Golden Crab Roe Recipe
Photo Credit: (VCG)

How to Make Salty and Delicious Crab Roe Tofu

This well-known summer dish serves up tofu swimming in a golden stew of crab roe—or is it egg yolk?

If ancient Chinese gastronomes had had social media, much of their time might have been consumed by sharing and commenting under gourmet pictures of crab. “Fresh, fat, sweet, and greasy, white as jade, and yellow as gold. Crabs have the best color, aroma, and flavor that nothing else can compete with,” scholar Li Yu (李渔) opined in the 17th century in his book Leisure Notes (《闲情偶寄》), where he described raising his own crabs in 49 vats in autumn and preserving them in yellow Shaoxing rice wine to be enjoyed for the rest of the year.

Over 1,000 years earlier, Emperor Yang of the Sui dynasty (581 – 618) rated the wine-soaked and honey-flavored crabs sent as tribute from Jiangdu (present-day Yangzhou, Jiangsu province) as his “Number One Food,” and would have them served to him with their shells wiped clean and wrapped in dragon-and-phoenix patterned gold foil. Even the contemporary Chinese food writer Cai Lan (蔡澜), born in Singapore in 1941, wrote in his essay “Ode to Crabs (《蟹颂》),” “It is not known who was the first person brave enough to try eating crabs, but they would be granted a Nobel prize if they had lived in modern times.”

Despite the popularity of crabs among emperors and literati, the golden orange crab roe seems to be more widely recognized today. Honored among today’s foodies as “ocean gold” for its oily flavor, grainy texture, and rich nutrients, crab roe inspired many dishes and desserts of Chinese cuisine, including crab roe tofu (蟹黄豆腐). This dish of unknown origin calls for cooking soft bean curd in a stew of crab roe.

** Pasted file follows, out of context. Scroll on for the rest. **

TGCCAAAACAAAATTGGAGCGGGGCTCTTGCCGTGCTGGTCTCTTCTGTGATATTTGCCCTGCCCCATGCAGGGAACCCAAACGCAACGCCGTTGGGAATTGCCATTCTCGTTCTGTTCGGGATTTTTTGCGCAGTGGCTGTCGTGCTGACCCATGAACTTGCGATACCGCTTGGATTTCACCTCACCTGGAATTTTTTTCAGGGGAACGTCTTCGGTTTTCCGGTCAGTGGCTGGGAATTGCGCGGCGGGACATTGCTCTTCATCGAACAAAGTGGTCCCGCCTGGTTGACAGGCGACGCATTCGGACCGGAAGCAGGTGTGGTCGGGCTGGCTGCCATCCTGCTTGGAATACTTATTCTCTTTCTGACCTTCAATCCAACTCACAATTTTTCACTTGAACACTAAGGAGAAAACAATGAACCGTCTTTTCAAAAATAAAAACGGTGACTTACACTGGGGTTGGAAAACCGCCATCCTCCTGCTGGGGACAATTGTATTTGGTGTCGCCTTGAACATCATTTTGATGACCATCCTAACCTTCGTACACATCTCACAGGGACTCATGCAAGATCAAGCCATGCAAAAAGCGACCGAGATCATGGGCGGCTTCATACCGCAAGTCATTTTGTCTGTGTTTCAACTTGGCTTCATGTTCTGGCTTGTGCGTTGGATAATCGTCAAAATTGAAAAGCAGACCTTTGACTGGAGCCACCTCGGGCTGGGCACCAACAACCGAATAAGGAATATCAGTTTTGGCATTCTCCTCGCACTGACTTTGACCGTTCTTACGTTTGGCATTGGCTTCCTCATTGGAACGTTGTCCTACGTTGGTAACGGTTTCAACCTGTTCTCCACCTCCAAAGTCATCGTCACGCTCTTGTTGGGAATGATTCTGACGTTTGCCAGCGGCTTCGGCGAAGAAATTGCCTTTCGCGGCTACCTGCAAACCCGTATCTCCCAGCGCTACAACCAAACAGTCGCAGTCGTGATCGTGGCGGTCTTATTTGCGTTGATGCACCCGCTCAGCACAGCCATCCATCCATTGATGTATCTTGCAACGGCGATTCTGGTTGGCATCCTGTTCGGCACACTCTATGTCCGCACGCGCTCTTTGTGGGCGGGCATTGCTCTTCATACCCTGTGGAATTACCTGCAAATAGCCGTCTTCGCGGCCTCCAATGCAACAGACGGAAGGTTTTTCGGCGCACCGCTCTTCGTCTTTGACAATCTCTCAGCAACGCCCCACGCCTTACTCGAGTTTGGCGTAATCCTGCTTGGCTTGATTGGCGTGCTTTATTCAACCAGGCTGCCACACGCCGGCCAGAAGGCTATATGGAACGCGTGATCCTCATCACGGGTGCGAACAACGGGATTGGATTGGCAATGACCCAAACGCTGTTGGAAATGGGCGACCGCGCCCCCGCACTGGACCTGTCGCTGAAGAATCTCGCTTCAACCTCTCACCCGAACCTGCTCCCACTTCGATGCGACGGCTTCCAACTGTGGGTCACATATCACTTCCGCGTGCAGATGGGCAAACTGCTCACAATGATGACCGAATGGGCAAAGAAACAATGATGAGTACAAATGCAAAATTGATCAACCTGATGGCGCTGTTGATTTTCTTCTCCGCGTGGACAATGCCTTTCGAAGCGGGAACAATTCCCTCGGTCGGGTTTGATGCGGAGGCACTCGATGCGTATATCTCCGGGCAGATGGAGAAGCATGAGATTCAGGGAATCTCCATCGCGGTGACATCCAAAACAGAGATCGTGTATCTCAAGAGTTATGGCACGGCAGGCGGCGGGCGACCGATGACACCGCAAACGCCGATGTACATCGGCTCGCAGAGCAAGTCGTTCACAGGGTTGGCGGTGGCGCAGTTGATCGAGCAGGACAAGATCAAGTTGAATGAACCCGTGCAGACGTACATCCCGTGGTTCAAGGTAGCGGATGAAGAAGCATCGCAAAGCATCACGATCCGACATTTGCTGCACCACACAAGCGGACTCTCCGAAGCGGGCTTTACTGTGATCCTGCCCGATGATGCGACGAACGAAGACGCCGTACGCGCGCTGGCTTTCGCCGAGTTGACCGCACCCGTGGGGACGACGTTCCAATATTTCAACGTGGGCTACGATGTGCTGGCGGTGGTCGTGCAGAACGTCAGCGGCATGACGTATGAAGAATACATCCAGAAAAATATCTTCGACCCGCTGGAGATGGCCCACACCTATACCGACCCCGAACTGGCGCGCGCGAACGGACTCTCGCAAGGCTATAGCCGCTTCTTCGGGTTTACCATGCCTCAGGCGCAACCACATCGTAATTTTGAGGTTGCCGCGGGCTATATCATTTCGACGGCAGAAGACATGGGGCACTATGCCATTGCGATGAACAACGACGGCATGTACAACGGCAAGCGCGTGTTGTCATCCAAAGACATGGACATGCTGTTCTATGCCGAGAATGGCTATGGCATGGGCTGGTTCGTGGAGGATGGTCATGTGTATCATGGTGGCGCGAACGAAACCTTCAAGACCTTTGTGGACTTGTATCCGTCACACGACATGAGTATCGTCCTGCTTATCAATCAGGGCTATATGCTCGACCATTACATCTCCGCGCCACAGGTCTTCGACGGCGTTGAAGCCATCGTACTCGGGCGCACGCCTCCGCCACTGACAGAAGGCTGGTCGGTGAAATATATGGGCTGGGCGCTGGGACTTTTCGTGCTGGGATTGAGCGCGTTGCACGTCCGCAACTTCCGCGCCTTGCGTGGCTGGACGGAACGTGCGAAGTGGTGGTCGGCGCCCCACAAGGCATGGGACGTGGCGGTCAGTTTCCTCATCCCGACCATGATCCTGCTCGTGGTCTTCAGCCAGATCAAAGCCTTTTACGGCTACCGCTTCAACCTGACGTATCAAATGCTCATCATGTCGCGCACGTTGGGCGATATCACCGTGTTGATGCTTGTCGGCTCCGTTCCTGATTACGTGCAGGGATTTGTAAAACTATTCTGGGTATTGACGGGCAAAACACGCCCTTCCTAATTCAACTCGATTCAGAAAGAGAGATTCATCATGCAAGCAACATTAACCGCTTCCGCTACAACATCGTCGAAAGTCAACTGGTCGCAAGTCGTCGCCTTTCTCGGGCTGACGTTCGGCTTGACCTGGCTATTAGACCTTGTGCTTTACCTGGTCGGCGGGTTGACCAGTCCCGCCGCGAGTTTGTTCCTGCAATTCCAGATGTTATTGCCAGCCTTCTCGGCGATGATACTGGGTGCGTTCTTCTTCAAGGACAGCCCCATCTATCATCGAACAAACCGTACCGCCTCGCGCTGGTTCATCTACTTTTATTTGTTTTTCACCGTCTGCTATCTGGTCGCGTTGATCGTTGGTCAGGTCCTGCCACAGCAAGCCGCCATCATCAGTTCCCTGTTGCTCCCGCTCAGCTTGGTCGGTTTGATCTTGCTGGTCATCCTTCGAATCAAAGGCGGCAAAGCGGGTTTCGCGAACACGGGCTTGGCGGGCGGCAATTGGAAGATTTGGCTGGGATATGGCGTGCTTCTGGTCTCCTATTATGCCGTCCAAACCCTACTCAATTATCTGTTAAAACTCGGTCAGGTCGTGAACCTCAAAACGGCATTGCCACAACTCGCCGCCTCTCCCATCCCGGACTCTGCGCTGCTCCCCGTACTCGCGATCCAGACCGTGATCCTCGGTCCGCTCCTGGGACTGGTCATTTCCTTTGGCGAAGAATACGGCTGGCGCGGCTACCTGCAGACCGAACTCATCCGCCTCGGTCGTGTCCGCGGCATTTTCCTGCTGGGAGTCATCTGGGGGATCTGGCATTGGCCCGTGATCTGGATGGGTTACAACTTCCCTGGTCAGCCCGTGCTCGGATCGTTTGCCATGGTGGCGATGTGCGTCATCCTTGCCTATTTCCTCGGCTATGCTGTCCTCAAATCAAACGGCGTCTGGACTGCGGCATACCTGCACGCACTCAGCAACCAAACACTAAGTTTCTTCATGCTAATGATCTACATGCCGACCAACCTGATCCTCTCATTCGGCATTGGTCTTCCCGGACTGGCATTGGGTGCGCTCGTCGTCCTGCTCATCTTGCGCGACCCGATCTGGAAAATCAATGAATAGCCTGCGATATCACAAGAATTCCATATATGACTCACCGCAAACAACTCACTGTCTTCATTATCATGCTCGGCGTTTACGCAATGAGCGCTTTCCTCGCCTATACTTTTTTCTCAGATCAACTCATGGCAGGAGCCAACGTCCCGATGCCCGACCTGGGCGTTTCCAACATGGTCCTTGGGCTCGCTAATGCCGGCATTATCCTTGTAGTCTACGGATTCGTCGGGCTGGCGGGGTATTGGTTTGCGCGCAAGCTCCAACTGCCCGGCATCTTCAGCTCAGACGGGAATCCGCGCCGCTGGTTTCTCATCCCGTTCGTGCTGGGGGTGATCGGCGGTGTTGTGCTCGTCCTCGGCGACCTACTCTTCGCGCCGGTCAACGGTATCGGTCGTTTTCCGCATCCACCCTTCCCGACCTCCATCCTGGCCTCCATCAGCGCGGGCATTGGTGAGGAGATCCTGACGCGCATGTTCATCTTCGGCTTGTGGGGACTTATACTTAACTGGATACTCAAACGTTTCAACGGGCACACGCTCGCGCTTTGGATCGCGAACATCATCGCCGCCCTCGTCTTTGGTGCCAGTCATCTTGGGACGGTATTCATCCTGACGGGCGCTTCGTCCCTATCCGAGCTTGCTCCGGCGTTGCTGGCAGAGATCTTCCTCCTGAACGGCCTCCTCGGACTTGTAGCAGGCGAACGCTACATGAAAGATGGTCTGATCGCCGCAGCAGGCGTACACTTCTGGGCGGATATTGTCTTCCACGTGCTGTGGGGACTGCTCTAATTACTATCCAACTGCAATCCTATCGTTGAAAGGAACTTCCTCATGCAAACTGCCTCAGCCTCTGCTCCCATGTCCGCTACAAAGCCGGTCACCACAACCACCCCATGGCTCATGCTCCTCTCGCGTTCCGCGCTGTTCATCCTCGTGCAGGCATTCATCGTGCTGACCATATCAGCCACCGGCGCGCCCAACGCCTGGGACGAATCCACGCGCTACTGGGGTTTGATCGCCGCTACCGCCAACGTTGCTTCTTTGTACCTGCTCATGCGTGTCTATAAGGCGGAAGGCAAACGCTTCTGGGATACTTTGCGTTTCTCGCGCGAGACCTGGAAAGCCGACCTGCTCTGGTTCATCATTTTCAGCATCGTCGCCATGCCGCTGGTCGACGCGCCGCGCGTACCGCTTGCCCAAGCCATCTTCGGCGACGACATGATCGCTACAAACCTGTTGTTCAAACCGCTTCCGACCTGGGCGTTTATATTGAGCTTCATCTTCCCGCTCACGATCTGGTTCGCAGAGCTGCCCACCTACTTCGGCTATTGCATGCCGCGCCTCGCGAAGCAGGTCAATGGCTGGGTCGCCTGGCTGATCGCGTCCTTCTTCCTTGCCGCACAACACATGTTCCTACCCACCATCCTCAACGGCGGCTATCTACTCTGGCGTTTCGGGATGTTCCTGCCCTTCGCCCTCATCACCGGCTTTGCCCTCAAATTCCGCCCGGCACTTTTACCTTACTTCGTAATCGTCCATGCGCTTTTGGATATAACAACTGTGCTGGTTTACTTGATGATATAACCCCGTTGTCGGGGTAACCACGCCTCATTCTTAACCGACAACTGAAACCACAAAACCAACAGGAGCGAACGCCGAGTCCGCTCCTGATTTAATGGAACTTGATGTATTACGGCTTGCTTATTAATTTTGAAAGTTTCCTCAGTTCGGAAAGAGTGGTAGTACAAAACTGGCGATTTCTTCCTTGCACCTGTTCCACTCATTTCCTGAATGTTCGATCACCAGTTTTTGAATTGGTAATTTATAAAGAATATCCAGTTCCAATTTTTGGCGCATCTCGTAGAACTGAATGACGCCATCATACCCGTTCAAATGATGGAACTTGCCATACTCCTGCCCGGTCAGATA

“Ocean gold” doesn’t come cheap though. Due to the high cost and difficulty of extracting the roe, the vast majority of cooks replace crab roe with the yolk of duck eggs that have been preserved in salt brine. Salted egg is acclaimed for its own merits, but its golden yolk also resembles crab roe in color, texture, and taste. It is known for having a sharp, salty flavor and a firm, gelatinous texture. The yolks are also traditionally used for stuffing moon cakes and Chinese rice puddings, or zongzi (粽子).

In many parts of China, such as Zhejiang and Jiangsu provinces, salted eggs are traditionally consumed during the Dragon Boat Festival in the fifth lunar month, as it is believed to help people dispel moisture and toxins as spring turns to summer. Crab roe (or egg yolk) tofu is a signature dish of Beijing, Zhejiang, and Jiangsu cuisines, and the salted egg yolks from Gaoyou, Jiangsu, are especially commended for their reddish color and rich oil.

This well-known summer dish serves up tofu swimming in a golden stew of crab roe—or is it egg yolk?


  1. Wash and cut the tofu into small cubes, and chop the chives
  2. Cook the tofu cubes in 600ml of boiled water with 1g of salt for 1 minute, and then drain
  3. Mash the salted egg yolk
  4. Pour the cooking oil into a wok and fry the mashed egg yolk over low to medium heat until it bubbles
  5. Add the tofu cubes to the wok and mix them evenly with the yolk
  6. Add the starched water and the remaining 2g of salt and fry for 2 minutes
  7. Sprinkle with chives and serve

Images from VCG

This is a story from our issue, “Something Old, Something New.” To read the entire issue, become a subscriber and receive the full magazine. Alternatively, you can purchase the digital version from the iTunes Store.

How to Make Salty and Delicious Crab Roe Tofu is a story from our issue, “Something Old Something New.” To read the entire issue, become a subscriber and receive the full magazine.


author Tan Yunfei (谭云飞)

Tan Yunfei is the editorial director of The World of Chinese. She reports on Chinese language, food, traditions, and society. Having grown up in a rural community and mainly lived in the cities since college, she tries to explore and better understand China's evolving rural and urban life with all readers.

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